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Misleading plots on secular trends and education

This mistake is very common, and here we look at an arbitrary example I was sent promoted by Rob Henderson on Twitter. This error is quite common (first example I found), so this was not chosen to say Rob is particularly bad at this. The same error can often be found in discussion of The Bell Curve with assortative mating. One can note that double college couples have markedly increased, suggesting increased assortative mating for education, but this is an effect of the increased college rates (especially for women), not of increased assortment, which seems to be near constant. That aside, let’s return to the new example:

Sorry bad quality, I couldn’t find the original article on Washington Post. It ends in 2012, so probably from 2014ish, but it’s not this one.

So the desired interpretation here is to show that among mothers with low education, the proportion of single-parenthood has skyrocketed. The problem here is that the meaning in psychological terms of “high school or less” is not constant. That’s because the distribution of education changes over time. This plot therefore cannot show what they purport to show. A simple way to show this is using the GSS, a public dataset of Americans. Audacious Epigone already made this point in 2019 of sorts (Average IQ of College Undergrads and Graduate Degree Holders by Decade), but here we will redo it a bit better.

Download the GSS data, complete cross-sectional database. Load it into R. After doing some recoding, we are ready to model the data. Let’s look at the distribution of degrees by white males aged 35-60, all born in the USA.

Why this group? Well, previously, women weren’t pursuing as much education, and we can avoid this effect by looking only at men. The age section is chosen to look only at people who probably have completed their formal education. With that in mind, we see that less than (LT in the plot) high school used to be about 30% of men, high school another 50% or so (summing to 80%). Now it’s closer to 55%. The value may seem low but that’s because we include people up to age 60 recall. Let’s look now at the chief human capital measure available, Wordsum score (see this post for Wordsum details):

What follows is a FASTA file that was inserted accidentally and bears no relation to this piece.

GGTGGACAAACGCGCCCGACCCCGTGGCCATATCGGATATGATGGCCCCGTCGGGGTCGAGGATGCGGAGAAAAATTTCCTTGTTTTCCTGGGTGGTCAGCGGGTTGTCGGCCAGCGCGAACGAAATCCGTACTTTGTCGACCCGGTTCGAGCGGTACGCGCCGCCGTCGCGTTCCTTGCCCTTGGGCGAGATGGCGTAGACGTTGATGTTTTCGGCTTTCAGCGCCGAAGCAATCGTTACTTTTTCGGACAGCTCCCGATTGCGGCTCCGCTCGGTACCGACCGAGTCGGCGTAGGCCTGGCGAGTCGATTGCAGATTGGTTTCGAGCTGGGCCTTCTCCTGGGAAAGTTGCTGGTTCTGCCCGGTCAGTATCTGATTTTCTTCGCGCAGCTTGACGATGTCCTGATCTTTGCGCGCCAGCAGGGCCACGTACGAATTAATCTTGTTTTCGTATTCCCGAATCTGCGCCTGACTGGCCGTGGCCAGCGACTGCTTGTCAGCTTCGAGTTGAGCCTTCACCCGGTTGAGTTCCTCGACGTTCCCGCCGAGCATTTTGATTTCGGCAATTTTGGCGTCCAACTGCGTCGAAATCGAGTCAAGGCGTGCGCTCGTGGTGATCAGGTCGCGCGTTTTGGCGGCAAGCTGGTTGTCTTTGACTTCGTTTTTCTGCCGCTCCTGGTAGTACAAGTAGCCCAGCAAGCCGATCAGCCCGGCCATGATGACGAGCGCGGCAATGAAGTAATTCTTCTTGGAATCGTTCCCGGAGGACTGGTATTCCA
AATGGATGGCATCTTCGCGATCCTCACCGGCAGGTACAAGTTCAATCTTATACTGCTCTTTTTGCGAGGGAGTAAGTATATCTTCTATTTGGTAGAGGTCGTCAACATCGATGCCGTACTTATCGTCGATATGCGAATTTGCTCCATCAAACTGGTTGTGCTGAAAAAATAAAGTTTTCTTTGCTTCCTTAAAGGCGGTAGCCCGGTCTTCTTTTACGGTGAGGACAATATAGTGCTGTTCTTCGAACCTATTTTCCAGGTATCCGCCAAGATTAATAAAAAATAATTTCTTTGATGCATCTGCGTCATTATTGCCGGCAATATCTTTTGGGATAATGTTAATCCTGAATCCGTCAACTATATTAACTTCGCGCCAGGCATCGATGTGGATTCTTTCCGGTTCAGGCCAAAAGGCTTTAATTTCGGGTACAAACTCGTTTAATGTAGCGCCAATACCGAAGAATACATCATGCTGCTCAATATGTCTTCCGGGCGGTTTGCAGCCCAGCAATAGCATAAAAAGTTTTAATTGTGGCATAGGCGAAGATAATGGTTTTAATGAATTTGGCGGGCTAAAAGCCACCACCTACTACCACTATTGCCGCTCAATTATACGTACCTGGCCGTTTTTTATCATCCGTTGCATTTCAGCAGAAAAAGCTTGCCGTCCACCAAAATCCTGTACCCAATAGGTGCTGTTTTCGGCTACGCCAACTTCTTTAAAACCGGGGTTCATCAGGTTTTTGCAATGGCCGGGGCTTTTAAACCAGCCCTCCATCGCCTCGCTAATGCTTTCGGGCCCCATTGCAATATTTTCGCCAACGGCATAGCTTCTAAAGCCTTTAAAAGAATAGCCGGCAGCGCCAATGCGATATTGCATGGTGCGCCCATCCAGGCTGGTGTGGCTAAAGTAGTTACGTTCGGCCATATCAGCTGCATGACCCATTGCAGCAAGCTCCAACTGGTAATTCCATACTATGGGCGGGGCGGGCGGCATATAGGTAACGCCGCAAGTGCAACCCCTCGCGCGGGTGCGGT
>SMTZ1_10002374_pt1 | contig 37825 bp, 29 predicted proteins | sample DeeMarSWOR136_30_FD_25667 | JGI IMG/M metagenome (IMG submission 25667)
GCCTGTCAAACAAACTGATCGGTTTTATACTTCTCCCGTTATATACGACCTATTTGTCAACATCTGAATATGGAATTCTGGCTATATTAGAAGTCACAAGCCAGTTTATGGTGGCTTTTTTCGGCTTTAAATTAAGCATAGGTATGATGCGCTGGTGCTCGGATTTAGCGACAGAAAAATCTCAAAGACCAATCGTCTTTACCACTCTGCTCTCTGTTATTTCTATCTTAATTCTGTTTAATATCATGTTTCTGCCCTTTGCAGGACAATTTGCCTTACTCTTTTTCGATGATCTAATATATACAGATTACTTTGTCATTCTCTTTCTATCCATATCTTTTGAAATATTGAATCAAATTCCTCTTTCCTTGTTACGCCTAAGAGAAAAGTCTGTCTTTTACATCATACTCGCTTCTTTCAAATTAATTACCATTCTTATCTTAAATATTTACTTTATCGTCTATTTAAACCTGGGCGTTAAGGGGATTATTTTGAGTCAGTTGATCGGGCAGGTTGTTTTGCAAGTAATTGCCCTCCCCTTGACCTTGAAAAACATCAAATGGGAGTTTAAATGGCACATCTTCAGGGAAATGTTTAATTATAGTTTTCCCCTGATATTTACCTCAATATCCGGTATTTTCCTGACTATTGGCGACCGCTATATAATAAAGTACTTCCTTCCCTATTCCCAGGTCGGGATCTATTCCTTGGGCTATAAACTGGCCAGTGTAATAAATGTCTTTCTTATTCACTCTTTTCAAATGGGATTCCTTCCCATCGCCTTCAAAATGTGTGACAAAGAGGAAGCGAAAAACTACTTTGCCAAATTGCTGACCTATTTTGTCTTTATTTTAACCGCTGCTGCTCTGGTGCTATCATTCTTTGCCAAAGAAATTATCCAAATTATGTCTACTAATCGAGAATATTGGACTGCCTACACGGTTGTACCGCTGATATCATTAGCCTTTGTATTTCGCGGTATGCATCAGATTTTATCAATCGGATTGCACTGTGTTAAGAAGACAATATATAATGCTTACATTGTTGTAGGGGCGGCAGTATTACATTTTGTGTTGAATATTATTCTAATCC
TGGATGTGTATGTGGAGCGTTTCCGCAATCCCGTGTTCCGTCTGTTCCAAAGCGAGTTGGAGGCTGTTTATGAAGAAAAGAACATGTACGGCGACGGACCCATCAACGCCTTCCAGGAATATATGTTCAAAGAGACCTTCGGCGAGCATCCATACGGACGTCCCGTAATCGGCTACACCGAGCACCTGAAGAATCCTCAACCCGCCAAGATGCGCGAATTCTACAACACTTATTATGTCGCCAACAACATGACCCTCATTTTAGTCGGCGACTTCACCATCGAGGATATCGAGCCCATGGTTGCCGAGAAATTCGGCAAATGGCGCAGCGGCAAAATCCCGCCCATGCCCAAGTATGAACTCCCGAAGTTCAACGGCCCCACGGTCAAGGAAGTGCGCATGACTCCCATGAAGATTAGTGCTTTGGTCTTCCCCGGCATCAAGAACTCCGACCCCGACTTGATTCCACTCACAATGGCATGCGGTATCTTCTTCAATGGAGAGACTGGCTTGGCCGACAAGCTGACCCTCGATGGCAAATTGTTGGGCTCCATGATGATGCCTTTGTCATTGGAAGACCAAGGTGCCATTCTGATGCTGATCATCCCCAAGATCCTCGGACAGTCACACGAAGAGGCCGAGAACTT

The model used is this: WORDSUM ~ AGE + SEX + rcs(YEAR) * DEGREE (In R formula syntax). Thus, we include the interaction of year and degree to open to the possibility that some degrees declined more. The rcs() is a cubic spline, we use this to allow the possibility of nonlinear effects across the years. Thus, we have a nonlinear interaction, but that’s alright since our sample size is a whopping 21.4k. Model fit is reasonable R2 = 24%.

The reason all the lines decline is that all degrees are increasing in prevalence. Thus, the selection threshold to reach the next degree is decreasing for each of them, which causes lower mean human capital levels inside every degree group (including the bottom, since it is getting depopulated). The overall mean is not actually declining, that’s a Simpson’s paradox/fallacy. In these data, because we standardized the values within each year of testing, the mean across years is exactly the same i.e., 0. With that in mind, we see that high school graduates (but not higher) used to be about average intelligence in 1970s (z score is about 0), but now it’s somewhat below average at -0.35 or so. Less than high school is now considerably below average at about -1.30, whereas it used to be about -0.75.

Thus, to go back to their plot, we cannot just consider women with high school or less as the same talented group over time. This group has become markedly lower in human capital traits, including intelligence but also other factors like impulsivity, over time due to the increase in formal education. Ideally now, we would re-do the original plot to see if this matters in this case, but that exercise is left to the reader. I would guess their pattern is still there, just less drastic. If we looked at the e.g. 25th, 50th, and 75th centiles of intelligence over time, what would be the single-parenthood among these? They would all increase, but most increase would be in the bottom 25th I would guess.